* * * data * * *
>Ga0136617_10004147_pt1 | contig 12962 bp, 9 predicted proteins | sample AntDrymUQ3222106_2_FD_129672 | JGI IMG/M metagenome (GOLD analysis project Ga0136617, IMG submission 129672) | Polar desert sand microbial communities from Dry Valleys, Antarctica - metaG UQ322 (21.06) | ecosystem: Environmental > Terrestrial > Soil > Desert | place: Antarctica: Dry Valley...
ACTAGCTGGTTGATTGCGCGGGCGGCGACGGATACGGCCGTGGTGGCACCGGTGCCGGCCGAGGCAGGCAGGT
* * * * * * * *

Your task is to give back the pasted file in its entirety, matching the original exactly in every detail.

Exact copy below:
>Ga0136617_10004147_pt1 | contig 12962 bp, 9 predicted proteins | sample AntDrymUQ3222106_2_FD_129672 | JGI IMG/M metagenome (GOLD analysis project Ga0136617, IMG submission 129672) | Polar desert sand microbial communities from Dry Valleys, Antarctica - metaG UQ322 (21.06) | ecosystem: Environmental > Terrestrial > Soil > Desert | place: Antarctica: Dry Valley...
ACTAGCTGGTTGATTGCGCGGGCGGCGACGGATACGGCCGTGGTGGCACCGGTGCCGGCCGAGGCAGGCAGGT